Economy

CII-KPMG report suggests ways for start-ups to go global

Our Bureau Chennai | Updated on November 08, 2019 Published on November 08, 2019

"Government can tie up with nations, companies to give start-ups a leg-up"   -  iStockphoto

Report released at CII Connect 2019 says government can tie up with nations, companies to give start-ups a leg-up

A CII–KPMG Thought Leadership Report has suggested that the government create exchange programmes and partnerships with nations, companies and academia to encourage start-ups to go global. The private sector can also try and partner with global universities and sponsor R&D, said the report.

There has been no dearth of capital flowing into the start-up economy, with $7.87 billion flowing in in just three quarters of 2019. Of these, 21 fund-raises were above $100 million each. Start-ups are disrupting the way old businesses worked, setting up new enterprises across industries ranging from fintech and agriech to edtech and healthtech, said the report released by Tamil Nadu Chief Minister Edappadi K Palaniswami on Friday, at the 18th edition of CII Connect 2019, a two-day international conference and exhibition on Information and Communications Technology (ICT).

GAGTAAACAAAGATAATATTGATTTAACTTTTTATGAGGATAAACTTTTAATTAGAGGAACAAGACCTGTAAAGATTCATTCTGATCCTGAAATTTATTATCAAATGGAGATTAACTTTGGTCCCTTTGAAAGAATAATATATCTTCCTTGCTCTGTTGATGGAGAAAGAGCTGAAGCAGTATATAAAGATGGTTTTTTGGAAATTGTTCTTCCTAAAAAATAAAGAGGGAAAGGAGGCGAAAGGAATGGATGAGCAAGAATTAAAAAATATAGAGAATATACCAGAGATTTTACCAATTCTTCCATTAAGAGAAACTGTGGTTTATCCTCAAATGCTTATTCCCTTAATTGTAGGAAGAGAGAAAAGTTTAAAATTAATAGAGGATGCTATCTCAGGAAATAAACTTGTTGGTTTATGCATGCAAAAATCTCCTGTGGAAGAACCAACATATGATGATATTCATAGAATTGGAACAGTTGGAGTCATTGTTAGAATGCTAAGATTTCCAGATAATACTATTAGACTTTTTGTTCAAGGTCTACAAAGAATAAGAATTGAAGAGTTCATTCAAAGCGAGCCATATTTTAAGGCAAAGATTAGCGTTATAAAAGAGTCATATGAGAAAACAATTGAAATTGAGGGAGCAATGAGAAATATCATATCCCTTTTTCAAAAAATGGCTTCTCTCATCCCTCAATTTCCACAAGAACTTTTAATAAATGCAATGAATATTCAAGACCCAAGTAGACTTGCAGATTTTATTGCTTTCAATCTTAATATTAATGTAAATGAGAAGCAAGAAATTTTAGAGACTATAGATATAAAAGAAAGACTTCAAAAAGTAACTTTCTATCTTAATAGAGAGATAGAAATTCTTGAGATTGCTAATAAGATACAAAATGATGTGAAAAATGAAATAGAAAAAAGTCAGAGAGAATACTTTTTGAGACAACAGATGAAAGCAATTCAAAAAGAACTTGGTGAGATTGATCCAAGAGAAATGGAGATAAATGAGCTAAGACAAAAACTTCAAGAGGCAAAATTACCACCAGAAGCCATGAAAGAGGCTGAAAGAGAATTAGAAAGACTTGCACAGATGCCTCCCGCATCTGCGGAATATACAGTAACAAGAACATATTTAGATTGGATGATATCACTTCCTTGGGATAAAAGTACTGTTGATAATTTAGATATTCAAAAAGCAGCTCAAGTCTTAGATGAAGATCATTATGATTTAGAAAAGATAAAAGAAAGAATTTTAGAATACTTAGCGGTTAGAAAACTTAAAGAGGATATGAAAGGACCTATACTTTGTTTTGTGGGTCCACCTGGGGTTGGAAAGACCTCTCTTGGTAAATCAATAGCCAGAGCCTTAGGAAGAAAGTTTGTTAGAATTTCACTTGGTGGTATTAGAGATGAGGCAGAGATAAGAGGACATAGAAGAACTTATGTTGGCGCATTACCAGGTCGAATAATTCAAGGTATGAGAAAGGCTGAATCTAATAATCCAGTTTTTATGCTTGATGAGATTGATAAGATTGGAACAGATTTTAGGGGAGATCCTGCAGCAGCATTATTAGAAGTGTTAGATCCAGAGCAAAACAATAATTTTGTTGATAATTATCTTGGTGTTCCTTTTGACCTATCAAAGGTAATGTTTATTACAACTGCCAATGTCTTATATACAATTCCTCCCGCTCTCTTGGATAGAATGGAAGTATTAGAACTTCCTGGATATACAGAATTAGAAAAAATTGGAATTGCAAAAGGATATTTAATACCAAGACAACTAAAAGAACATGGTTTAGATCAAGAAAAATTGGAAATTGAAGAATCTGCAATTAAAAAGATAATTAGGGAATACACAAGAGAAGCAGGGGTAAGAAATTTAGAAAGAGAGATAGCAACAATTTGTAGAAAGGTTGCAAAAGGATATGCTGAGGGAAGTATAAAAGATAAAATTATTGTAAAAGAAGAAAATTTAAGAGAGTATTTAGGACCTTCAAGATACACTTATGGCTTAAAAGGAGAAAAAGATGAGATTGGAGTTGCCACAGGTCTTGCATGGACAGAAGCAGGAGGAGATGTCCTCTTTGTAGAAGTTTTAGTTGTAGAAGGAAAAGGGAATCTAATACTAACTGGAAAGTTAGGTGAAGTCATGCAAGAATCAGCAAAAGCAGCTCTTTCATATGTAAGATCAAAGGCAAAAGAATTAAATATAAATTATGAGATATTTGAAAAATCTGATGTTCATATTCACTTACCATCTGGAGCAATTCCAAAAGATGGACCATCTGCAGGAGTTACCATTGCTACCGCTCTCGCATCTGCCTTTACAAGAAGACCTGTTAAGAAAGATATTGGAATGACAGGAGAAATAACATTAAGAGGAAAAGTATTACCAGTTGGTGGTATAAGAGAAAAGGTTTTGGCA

Reducing digital divide

Start-ups are not only providing new solutions but also creating a new marketplace by serving the society, reducing the digital divide and helping sections of the societ which were previously struggling to be part of an inclusive financial system. All the key players of the economy should be aligned with growth of start-ups by continuous collaboration and innovation, the report said.

The transaction value for the Indian fintech sector is estimated at $33 billion in 2016. It is forecast to reach $73 billion in 2020, growing at a five-year CAGR of 22 per cent. The stakeholders involved in the sector are finding rewarding ways to ensure inclusive growth through innovative services and products in the sector, said the report.

For the Indian economy to reach the $5-trillion mark, it would need to grow at a rapid pace of 12 per cent, against the current 6 per cent, added the report.

Problem solvers

The report, which consists of two parts, also shows how some domestic start-ups are driving the economy by solving unique problems.

Given the number of regulators and corporates involved in enabling the financial network, it is essential that the infrastructure supporting it is integrated and robust, rather than operating in silos. Importance must be given to expanding financial literacy programmes to ensure larger adoption of ICT, said the report.

The report further suggested that the private sector needs to collaborate with universities and sponsor R&D. The Indian academia needs to make research an intrinsic part of its existence by allocating more funds towards scholarship and research under its various programmes. These can be furthered by participation by the private sector, the report said.

Published on November 08, 2019